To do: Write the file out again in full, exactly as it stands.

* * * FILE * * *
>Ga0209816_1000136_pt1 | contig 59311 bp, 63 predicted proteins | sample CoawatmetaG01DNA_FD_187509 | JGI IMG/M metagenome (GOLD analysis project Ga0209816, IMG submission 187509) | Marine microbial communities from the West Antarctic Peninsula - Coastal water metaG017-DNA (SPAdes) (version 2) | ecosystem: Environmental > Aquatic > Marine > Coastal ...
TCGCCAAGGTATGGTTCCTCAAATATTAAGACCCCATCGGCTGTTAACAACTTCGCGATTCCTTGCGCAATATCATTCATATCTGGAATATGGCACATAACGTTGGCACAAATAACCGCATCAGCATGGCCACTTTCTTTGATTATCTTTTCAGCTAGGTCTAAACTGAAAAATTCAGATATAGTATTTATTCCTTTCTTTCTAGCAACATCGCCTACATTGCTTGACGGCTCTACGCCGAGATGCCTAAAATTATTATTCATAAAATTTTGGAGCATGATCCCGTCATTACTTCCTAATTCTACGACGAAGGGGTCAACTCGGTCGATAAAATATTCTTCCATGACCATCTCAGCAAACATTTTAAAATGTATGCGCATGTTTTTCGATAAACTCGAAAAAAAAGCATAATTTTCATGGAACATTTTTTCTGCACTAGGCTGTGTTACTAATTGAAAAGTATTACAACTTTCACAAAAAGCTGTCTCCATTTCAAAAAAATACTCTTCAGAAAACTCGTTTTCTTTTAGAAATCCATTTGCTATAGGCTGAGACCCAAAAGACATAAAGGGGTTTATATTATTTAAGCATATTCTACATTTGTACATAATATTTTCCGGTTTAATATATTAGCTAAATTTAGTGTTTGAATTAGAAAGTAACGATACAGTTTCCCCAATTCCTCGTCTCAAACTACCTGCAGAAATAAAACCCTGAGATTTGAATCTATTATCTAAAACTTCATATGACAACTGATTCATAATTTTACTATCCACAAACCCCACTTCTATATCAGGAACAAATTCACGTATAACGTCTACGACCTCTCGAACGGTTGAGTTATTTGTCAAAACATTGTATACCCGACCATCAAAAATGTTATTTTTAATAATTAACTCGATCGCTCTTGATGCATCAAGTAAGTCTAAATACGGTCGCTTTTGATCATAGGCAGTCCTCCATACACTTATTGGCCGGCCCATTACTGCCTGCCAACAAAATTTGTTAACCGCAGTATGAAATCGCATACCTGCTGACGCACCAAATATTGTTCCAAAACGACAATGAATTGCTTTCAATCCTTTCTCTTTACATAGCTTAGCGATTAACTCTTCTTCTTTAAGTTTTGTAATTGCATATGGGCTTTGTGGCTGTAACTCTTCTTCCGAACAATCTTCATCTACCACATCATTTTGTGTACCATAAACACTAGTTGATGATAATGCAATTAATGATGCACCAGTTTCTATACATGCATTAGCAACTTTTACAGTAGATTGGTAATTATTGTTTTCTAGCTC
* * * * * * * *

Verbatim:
>Ga0209816_1000136_pt1 | contig 59311 bp, 63 predicted proteins | sample CoawatmetaG01DNA_FD_187509 | JGI IMG/M metagenome (GOLD analysis project Ga0209816, IMG submission 187509) | Marine microbial communities from the West Antarctic Peninsula - Coastal water metaG017-DNA (SPAdes) (version 2) | ecosystem: Environmental > Aquatic > Marine > Coastal ...
TCGCCAAGGTATGGTTCCTCAAATATTAAGACCCCATCGGCTGTTAACAACTTCGCGATTCCTTGCGCAATATCATTCATATCTGGAATATGGCACATAACGTTGGCACAAATAACCGCATCAGCATGGCCACTTTCTTTGATTATCTTTTCAGCTAGGTCTAAACTGAAAAATTCAGATATAGTATTTATTCCTTTCTTTCTAGCAACATCGCCTACATTGCTTGACGGCTCTACGCCGAGATGCCTAAAATTATTATTCATAAAATTTTGGAGCATGATCCCGTCATTACTTCCTAATTCTACGACGAAGGGGTCAACTCGGTCGATAAAATATTCTTCCATGACCATCTCAGCAAACATTTTAAAATGTATGCGCATGTTTTTCGATAAACTCGAAAAAAAAGCATAATTTTCATGGAACATTTTTTCTGCACTAGGCTGTGTTACTAATTGAAAAGTATTACAACTTTCACAAAAAGCTGTCTCCATTTCAAAAAAATACTCTTCAGAAAACTCGTTTTCTTTTAGAAATCCATTTGCTATAGGCTGAGACCCAAAAGACATAAAGGGGTTTATATTATTTAAGCATATTCTACATTTGTACATAATATTTTCCGGTTTAATATATTAGCTAAATTTAGTGTTTGAATTAGAAAGTAACGATACAGTTTCCCCAATTCCTCGTCTCAAACTACCTGCAGAAATAAAACCCTGAGATTTGAATCTATTATCTAAAACTTCATATGACAACTGATTCATAATTTTACTATCCACAAACCCCACTTCTATATCAGGAACAAATTCACGTATAACGTCTACGACCTCTCGAACGGTTGAGTTATTTGTCAAAACATTGTATACCCGACCATCAAAAATGTTATTTTTAATAATTAACTCGATCGCTCTTGATGCATCAAGTAAGTCTAAATACGGTCGCTTTTGATCATAGGCAGTCCTCCATACACTTATTGGCCGGCCCATTACTGCCTGCCAACAAAATTTGTTAACCGCAGTATGAAATCGCATACCTGCTGACGCACCAAATATTGTTCCAAAACGACAATGAATTGCTTTCAATCCTTTCTCTTTACATAGCTTAGCGATTAACTCTTCTTCTTTAAGTTTTGTAATTGCATATGGGCTTTGTGGCTGTAACTCTTCTTCCGAACAATCTTCATCTACCACATCATTTTGTGTACCATAAACACTAGTTGATGATAATGCAATTAATGATGCACCAGTTTCTATACATGCATTAGCAACTTTTACAGTAGATTGGTAATTATTGTTTTCTAGCTC